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Thursday, August 14, 2008 

Deception Point

NASA discovers a meteorite with fossils of insect-like creatures in it. Well, that's what NASA would like for you to believe. NASA has been using over $15 billion dollars a year in tax payer money without much results. U.S. Senator Sedgewick Sexton is using NASA's inefficiency as his campaign platform to run for President.

As in all Dan Brown's novels, this one starts off with a mysterious murder as well. This time it occurs in the Arctic. Senator Sexton's daughter, Rachel Sexton, a National Reconnaissance Office liaison, is called by the current President of the United States to confirm the veracity of the meteorite finding. At first, it seems that the meteorite is real. It has fossils of alien bugs that look like insects on earth. This seems to validate the panspermia theory which hypothesizes that life on earth was originally seeded by life existing elsewhere in the universe. The rock also had a fusion crust, a burnt outer layer, that shows that it got fried as it entered earth's atmosphere. Chondrules, molten minerals that are formed by rapid heating, were also found. Thus, NASA believed they had conclusive evidence of a meteorite that had fossils.

It would be amazing to say the least if this discovery was actually found. The billions of dollars spent on NASA research would all be worth it, if man had discovered life outside our own planet. Unfortunately, Rachel Sexton and her friends soon discover that this was an elaborate hoax. The guys who set this all up now want to keep Rachel and friends from telling the world.

As in all Dan Brown books, there is a twist or two at the end. And just like his other books, the male and female lead characters end up in bed together at the end of the book.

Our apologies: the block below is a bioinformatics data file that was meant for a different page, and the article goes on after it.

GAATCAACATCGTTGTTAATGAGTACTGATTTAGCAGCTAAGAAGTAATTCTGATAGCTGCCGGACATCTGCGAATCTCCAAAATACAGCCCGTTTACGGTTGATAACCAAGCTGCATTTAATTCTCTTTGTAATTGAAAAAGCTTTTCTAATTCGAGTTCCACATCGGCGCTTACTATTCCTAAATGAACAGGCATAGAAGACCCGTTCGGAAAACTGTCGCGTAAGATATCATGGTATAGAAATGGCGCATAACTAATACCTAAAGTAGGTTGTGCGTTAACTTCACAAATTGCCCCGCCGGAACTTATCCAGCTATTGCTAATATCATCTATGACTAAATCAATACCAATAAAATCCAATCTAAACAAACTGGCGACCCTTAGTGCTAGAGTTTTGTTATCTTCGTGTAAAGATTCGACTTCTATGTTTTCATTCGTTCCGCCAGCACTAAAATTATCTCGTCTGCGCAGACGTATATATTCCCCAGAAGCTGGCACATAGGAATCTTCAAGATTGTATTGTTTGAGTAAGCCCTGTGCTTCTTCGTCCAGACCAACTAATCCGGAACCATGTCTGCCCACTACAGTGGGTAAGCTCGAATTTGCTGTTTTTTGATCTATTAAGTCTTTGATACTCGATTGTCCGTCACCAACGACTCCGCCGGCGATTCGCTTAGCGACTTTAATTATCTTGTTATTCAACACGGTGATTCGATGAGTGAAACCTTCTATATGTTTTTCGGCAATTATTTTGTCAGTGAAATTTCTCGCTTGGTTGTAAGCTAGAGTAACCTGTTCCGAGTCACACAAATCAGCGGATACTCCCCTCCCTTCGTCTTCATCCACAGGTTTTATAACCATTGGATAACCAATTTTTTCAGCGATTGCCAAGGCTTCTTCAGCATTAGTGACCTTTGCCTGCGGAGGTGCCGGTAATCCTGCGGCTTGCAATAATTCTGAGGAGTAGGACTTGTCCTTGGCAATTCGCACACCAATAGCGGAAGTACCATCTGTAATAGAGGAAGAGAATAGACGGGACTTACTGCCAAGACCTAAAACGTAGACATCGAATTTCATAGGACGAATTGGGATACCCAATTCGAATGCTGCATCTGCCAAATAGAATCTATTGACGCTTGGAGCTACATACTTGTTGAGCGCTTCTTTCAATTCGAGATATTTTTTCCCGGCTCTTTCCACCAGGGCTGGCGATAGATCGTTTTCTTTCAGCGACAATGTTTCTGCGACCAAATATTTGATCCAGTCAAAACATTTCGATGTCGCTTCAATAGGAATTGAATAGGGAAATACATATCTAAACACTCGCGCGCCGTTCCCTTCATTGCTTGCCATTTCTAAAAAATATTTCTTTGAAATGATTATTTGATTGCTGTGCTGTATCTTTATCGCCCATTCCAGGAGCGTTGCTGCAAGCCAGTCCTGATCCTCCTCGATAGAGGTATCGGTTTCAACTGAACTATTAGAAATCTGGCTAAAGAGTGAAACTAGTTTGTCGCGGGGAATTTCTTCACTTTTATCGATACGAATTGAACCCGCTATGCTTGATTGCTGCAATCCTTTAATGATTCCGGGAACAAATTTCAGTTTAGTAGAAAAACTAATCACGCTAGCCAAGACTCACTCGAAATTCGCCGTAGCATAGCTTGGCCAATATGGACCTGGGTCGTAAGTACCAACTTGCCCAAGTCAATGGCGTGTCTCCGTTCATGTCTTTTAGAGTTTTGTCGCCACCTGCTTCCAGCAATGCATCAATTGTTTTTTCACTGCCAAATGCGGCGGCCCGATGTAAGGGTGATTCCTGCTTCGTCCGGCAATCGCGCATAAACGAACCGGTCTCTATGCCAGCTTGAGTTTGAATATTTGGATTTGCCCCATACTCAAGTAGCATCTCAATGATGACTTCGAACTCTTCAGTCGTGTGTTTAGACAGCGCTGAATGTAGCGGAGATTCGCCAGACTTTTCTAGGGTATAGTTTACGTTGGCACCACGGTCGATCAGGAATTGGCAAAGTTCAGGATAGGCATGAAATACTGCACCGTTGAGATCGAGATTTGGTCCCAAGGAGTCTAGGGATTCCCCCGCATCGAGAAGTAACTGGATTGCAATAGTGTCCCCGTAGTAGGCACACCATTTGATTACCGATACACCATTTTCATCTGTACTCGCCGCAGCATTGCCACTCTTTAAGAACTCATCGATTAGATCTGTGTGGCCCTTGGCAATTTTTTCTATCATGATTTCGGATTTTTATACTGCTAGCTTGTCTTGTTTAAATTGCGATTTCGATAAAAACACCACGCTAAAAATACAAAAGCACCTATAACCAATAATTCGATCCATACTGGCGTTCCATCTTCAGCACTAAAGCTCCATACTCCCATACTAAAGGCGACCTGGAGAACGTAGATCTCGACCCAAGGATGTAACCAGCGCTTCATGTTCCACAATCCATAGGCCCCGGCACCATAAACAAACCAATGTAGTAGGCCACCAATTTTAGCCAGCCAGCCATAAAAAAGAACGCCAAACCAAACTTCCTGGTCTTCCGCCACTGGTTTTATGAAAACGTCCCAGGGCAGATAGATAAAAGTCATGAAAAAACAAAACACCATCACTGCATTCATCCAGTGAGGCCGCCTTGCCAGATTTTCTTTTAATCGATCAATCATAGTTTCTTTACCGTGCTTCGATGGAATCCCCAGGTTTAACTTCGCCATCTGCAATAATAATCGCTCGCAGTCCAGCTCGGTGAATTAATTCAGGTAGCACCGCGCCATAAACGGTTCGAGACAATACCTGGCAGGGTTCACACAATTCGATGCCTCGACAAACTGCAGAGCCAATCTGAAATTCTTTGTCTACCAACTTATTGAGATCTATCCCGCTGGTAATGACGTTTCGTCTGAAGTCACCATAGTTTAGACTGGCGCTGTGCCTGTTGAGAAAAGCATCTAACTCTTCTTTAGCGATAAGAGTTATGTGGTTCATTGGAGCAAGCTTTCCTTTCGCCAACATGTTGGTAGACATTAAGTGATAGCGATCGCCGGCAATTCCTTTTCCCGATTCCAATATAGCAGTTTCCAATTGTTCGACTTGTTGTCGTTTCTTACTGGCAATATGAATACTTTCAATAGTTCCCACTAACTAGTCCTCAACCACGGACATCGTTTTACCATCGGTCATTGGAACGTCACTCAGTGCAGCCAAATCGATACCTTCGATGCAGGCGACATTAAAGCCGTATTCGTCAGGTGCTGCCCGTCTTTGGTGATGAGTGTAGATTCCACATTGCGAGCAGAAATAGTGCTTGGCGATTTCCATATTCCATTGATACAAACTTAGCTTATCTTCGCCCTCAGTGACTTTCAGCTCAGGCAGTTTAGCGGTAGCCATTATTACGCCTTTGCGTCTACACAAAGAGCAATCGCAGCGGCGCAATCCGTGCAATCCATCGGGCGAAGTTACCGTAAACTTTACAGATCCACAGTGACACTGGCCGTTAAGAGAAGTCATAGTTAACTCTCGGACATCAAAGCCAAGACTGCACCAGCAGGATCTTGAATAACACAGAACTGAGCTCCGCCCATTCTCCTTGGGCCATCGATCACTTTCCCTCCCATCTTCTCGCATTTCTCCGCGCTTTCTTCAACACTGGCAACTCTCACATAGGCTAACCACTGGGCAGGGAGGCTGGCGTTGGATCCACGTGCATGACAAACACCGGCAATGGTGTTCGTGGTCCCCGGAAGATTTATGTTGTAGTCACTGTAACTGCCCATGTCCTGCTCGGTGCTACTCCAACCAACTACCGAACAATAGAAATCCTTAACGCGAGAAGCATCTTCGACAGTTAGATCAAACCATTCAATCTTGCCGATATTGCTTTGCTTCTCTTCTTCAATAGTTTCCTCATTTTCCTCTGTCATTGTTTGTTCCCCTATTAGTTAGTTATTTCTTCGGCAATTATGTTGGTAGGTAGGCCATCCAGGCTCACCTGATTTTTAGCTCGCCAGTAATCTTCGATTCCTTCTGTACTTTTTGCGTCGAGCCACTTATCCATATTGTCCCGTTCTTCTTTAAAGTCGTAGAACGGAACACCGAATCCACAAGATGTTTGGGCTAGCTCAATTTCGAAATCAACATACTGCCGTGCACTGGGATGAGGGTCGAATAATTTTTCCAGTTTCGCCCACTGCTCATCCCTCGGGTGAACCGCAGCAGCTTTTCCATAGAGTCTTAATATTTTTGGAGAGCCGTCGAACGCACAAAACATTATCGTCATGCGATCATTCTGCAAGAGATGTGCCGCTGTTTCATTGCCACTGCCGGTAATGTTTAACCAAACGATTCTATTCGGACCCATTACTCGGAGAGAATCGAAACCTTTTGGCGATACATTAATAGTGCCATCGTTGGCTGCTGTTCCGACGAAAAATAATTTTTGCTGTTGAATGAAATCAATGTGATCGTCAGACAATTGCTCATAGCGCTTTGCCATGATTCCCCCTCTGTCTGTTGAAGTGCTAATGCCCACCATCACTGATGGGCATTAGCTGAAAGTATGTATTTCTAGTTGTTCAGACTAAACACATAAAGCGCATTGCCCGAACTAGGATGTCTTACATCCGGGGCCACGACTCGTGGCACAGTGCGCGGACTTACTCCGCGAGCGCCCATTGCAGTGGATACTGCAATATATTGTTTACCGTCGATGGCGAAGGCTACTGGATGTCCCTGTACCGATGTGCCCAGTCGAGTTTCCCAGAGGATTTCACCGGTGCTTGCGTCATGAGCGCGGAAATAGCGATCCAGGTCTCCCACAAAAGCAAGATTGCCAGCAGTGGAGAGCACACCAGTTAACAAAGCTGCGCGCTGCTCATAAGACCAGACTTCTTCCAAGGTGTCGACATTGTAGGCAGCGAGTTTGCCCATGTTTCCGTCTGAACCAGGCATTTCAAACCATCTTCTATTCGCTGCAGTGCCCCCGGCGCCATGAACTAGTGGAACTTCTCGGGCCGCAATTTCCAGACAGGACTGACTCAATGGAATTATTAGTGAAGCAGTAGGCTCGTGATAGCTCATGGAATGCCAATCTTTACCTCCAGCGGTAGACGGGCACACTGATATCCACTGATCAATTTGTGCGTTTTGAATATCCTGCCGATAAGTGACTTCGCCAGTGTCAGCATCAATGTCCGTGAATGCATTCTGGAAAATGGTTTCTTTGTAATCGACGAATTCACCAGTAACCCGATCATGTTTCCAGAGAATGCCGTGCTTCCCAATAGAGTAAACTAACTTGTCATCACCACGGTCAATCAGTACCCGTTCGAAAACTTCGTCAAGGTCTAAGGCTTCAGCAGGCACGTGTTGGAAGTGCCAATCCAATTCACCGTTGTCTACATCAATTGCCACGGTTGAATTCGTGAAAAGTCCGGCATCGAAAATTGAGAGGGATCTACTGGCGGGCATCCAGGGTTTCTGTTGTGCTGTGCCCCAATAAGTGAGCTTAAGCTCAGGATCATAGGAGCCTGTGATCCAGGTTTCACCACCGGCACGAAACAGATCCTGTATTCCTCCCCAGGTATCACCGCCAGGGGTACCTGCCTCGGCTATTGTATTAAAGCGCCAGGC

The technology and military secret ops discussed sound like something out of a Tom Clancy novel.

The fossils found are just like creatures found in the bottom of the ocean. Due to the buoyancy properties creatures have in water, creatures can grow to be larger than they would be on land.

A liquid hydrogen engine would also be capable of making a fusion crust on the rock.

There are rocks on the bottom of the ocean near underwater volcanoes that also have chondrules that are like those found in meteorites. The nickel content is also in the range of what rocks on earth are composed of as opposed to those found in meteorites.

If geologists like those found in the book were able to discover the fake meteorite, then it would only be a matter of time before other scientists discover the fraud. This just seemed like an implausible idea from the start.

Ultimately, it was the NRO director who masterminded the whole plan. He did not want NASA to be privatized. He feared that privatization of space exploration would undermine U. S. intelligence.

The Highs: Fast paced, fun, interesting read.

The Lows: The whole fraudulent meteorite scheme just sounded like a bad idea from the start. I can't believe the NRO director thought he would ever get away with it.

The Verdict: "Intelligent sounding" thriller for the masses.

B+, 89.

Sounds interesting. I don't believe I've read anything by Dan Brown, I'll have to check him out.

Portia,

Dan Brown is a best selling author best known for the Da Vinci Code. However, many literary critics would not regard him as a great writer.

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